Holidays, Travel and Your Pup: Tips for Flying

Some of the best parts of the holidays involve visiting friends and family. However, if your friends and family are outside of driving distance, you may need to fly. But what does this mean for your furry friend? We’ve compiled a list of tips and tricks to get you and your pup prepared for flying.

Fly Direct

We would recommend trying to keep the flight time as minimal as possible. Your dog will probably not understand why they’re on a plane and it could cause them a lot of stress. Try to book a direct flight to your destination whenever possible. Layovers will only add stress to your canine companion. If a direct flight is not possible, try to keep the number of flights to a minimum.

Visit the Veterinarian

Before you leave, you should schedule an appointment with your veterinarian, as well. You want to make sure that your dog is in good health and OK to fly before you hit the tarmac. You also can obtain any paperwork that you may need to board the plane. For example, many airlines will ask for a dog’s health certificate, often within 10 days of your flight departure if traveling internationally. Make sure you know what vaccinations and proof of health you need to have before you attend your vet and get all documentation you need.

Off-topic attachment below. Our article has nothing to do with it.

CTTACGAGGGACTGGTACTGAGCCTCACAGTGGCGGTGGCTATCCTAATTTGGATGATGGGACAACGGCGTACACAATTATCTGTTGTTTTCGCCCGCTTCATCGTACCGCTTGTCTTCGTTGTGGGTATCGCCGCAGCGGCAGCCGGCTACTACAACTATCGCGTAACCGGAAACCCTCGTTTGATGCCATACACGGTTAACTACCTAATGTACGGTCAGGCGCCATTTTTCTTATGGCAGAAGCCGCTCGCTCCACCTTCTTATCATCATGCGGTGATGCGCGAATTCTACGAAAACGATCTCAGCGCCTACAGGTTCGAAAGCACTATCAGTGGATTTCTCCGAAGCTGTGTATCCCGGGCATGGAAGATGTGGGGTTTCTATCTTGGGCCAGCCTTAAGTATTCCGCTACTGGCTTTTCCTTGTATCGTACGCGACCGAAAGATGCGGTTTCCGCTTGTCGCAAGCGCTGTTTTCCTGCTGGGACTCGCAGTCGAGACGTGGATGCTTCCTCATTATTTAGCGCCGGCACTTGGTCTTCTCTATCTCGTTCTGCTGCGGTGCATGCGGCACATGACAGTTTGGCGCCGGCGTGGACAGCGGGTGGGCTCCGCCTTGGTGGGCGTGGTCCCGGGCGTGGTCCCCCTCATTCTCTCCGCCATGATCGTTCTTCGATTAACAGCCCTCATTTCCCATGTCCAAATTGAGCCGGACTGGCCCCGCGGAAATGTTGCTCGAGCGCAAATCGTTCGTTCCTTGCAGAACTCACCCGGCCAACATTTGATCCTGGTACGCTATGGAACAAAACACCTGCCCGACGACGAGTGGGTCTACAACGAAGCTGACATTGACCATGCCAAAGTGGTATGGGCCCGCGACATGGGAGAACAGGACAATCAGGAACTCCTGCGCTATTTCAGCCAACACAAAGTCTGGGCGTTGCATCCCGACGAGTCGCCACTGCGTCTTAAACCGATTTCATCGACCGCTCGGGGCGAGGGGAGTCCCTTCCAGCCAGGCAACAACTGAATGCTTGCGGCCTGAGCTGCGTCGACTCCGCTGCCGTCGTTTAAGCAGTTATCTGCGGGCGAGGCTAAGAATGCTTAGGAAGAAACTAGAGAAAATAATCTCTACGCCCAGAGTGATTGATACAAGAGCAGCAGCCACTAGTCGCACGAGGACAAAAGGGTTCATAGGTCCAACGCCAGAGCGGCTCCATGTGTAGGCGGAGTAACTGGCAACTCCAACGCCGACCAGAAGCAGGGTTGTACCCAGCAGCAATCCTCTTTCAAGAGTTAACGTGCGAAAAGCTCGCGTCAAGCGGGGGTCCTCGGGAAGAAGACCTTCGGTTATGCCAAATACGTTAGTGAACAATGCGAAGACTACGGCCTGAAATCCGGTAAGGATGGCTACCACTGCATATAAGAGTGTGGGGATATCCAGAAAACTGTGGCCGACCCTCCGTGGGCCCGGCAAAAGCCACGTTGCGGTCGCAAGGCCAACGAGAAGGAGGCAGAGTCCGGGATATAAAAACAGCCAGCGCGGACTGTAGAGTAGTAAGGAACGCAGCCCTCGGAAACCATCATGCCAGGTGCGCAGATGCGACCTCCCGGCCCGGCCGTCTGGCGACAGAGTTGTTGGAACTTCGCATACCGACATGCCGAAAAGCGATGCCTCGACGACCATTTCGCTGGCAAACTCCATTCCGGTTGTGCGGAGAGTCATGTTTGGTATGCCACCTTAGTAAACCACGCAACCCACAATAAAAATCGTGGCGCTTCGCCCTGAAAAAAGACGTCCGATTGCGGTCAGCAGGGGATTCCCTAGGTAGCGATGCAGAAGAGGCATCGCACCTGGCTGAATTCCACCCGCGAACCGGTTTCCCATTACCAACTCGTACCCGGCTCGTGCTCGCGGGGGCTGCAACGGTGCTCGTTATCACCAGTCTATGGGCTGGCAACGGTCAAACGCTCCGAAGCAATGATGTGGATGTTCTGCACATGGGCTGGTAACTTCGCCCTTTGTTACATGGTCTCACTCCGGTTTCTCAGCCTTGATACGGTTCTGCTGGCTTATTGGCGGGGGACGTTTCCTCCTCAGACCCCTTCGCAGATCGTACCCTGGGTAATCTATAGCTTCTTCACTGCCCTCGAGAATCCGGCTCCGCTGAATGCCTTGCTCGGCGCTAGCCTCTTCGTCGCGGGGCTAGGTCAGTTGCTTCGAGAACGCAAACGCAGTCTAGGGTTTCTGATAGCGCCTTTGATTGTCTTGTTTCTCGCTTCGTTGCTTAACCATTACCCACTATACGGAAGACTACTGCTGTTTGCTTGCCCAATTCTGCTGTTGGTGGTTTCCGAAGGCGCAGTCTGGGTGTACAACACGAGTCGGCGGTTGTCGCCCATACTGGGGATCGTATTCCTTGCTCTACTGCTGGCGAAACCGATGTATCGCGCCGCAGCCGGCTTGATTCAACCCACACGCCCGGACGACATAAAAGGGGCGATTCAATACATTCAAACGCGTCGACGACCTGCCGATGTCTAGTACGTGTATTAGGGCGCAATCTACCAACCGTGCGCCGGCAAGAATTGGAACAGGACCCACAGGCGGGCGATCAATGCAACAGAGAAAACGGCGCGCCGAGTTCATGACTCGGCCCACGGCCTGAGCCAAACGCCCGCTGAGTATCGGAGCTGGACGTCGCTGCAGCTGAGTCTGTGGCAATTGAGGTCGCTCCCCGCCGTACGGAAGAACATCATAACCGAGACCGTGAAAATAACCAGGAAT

Find a Carrier

You should find a carrier that fits your pet the best. When traveling with dogs, it’s important to remember that their carrier must follow the same rules as carry-on baggage – it must be able to fit beneath the seat. You also want to get a carrier that is large enough for your pet to get up and turn around in. Bring Fido recommends that you start shopping early to find a suitable carrier and give your pet a few days to get used to it, as well.

Pack the Necessities

We all have heard horror stories about airlines losing luggage, but that could be an absolute disaster for your pup. When packing your bags, keep your dog’s essentials somewhere with you whenever possible. This includes food, treats and toys, as well as plastic baggies to pick up after your pet and bowls to provide food and water. Flying at elevation can dehydrate your dog more quickly, so you’ll want to make sure you can provide your pup with a drink after you land.

Do you have any questions about flying with smaller breeds? Are you looking to add a new miniature pup to your family this holiday season? Whatever your needs, call Pauley’s Pups today at 804-798-7877 or stop in and see us and our adorable pups on Washington Highway in Ashland, Virginia.